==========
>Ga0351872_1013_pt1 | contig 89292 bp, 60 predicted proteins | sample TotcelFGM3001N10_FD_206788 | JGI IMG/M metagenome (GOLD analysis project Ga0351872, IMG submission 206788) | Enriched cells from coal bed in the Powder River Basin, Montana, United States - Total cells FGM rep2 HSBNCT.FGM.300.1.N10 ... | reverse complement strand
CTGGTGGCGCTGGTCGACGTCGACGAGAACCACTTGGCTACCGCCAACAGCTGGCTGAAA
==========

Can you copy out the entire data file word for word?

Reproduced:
>Ga0351872_1013_pt1 | contig 89292 bp, 60 predicted proteins | sample TotcelFGM3001N10_FD_206788 | JGI IMG/M metagenome (GOLD analysis project Ga0351872, IMG submission 206788) | Enriched cells from coal bed in the Powder River Basin, Montana, United States - Total cells FGM rep2 HSBNCT.FGM.300.1.N10 ... | reverse complement strand
CTGGTGGCGCTGGTCGACGTCGACGAGAACCACTTGGCTACCGCCAACAGCTGGCTGAAA